November’s Patch Tuesday has arrived for Windows users, and the latest batch of security updates is now available for all supported versions of Windows 10.
This time around, the patch includes several back-end security fixes that protect Windows 10 from cyberattacks. Whether the update breaks things remains to be seen. Tap or click here to see what the last Patch Tuesday update screwed up.
Microsoft’s track record for stable updates has been mixed this year. That said, there are enough security fixes in this Patch Tuesday update to make it worth installing. We’ll show you how.
November Patch Tuesday update addresses zero-day issues and back-end flaws
Microsoft is offering new updates for Windows 10 as part of November’s Patch Tuesday release. The updates, labeled KB 4586781 and Builds 18362.1198 and 18363.1198, are now available for users to download and install.
The updates don’t add any new features, but they do include several under-the-hood security enhancements to protect against zero-day exploits and bugs:
- Security updates for Microsoft Office products.
- Security updates for basic Windows operations.
- Fixed a 2020 DST bug for the Fiji Islands.
- Security updates to the Microsoft Scripting Engine, Windows Input and Composition, Microsoft Graphics Component, the Windows Wallet Service, Windows Fundamentals, and the Windows Kernel.
- Security updates for input devices like keyboards, pens and mice.
- Security fix for an issue with Windows’ package frame launcher (PSF).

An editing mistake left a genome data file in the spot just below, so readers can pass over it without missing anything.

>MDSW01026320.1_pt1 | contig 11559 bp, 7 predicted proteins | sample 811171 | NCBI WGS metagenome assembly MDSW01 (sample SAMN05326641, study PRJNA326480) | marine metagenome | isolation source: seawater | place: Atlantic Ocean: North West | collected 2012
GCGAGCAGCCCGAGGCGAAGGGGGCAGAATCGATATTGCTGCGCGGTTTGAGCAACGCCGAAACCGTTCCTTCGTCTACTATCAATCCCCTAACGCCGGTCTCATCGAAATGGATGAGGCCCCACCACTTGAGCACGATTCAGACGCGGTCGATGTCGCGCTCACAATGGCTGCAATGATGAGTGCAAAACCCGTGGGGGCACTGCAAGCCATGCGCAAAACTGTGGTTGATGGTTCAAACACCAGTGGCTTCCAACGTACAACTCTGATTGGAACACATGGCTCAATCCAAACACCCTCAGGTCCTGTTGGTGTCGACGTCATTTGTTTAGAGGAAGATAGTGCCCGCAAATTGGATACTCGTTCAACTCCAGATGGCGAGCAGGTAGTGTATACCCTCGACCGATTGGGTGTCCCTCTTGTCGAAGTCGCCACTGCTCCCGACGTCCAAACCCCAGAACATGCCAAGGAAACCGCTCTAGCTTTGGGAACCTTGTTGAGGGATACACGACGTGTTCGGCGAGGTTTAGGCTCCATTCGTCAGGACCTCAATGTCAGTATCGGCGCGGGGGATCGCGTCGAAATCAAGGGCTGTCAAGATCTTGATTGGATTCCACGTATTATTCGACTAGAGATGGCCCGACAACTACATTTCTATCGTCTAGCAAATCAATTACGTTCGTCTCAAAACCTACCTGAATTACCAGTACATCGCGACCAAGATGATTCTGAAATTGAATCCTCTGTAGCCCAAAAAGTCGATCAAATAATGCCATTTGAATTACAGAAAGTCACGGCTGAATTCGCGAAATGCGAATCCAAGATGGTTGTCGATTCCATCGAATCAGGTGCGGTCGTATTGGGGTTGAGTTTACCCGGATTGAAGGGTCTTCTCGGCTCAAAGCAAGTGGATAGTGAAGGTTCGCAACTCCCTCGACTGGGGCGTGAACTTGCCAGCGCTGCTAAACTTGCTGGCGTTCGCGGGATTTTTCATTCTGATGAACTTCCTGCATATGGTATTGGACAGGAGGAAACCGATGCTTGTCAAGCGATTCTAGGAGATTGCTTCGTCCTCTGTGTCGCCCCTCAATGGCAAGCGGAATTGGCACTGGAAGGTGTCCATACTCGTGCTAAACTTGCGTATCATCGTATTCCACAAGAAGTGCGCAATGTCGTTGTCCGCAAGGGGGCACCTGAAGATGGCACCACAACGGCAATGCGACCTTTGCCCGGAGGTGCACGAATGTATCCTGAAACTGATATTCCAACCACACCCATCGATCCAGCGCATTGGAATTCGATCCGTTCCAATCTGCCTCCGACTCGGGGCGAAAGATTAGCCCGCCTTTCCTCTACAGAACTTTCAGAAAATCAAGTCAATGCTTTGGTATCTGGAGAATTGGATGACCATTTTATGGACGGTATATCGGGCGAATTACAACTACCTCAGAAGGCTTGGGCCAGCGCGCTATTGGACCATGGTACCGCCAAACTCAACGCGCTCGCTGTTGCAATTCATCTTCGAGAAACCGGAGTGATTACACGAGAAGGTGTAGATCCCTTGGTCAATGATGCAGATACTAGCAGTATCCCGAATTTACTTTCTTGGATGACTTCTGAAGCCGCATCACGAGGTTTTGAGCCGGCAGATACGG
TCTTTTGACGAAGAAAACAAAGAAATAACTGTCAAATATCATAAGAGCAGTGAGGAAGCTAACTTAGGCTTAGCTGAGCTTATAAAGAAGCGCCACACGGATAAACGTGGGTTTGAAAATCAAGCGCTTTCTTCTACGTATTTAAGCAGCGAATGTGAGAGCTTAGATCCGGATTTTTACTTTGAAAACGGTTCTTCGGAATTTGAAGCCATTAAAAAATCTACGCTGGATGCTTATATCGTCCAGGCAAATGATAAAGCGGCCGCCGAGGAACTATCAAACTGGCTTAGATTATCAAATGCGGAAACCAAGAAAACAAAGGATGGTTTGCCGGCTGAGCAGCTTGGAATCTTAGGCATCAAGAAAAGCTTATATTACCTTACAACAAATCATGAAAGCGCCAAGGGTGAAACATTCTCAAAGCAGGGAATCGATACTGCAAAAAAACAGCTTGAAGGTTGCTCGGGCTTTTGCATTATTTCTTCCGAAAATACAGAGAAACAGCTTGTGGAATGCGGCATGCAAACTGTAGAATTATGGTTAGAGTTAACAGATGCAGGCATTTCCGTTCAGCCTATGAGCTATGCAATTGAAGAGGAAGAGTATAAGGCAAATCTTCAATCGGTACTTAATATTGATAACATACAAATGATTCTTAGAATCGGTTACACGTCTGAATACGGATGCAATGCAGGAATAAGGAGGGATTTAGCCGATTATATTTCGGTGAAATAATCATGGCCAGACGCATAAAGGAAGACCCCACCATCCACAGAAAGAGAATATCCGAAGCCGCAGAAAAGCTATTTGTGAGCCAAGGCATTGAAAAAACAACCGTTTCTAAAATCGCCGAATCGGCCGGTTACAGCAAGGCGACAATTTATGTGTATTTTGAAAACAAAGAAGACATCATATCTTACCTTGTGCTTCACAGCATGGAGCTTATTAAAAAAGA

Microsoft hasn’t said if hackers are exploiting any of the security holes it fixed in the wild. To stay on the safe side, you should update your PC sooner rather than later.
To install the update, turn your PC on and open the Start Menu. Then, click on the Settings icon, followed by Update and Security.
If the patch hasn’t already been installed on your PC, you’ll see one of the following updates available for you to download:
- KB 4586781
- Build 18362.1198
- Build 18363.1198
If nothing is available to download, your computer may have already updated in the background. Automatic Updates may have installed the patch for you.
Before you jump in and update, back up all your essential files. If there is a mishap, you could end up losing your data and have no way of recovering it. Don’t start an update until you’re 100% sure you’ve saved everything you need.
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Better luck next time? Microsoft working on a fix for annoying Outlook bug
Recently, Outlook users have complained of a glitch that causes deleted emails to reappear in Outlook.com account inboxes. Microsoft hasn’t found the exact cause behind the bug but says that it’s working on a fix for a future update.
The cumulative Patch Tuesday update does not include any fixes for this bug. Still, Microsoft has a workaround for affected users: visiting the original inboxes of email accounts affected by the Outlook bug.
If you use your Gmail account with Outlook, Microsoft suggests visiting Gmail.com and deleting the email there manually. The account should then sync to Outlook without issue.
Microsoft also mentions a workaround for a similar Outlook bug that causes images to display incorrectly. Microsoft recommends that users who receive emails with corrupted images ask the original sender to attach the picture instead.
This bug is currently under investigation as well.
Hopefully, we’ll get these bug fixes in time for next month’s Patch Tuesday. A simple workaround is fine, but it’ll be a pain if we have to do it for longer than a month.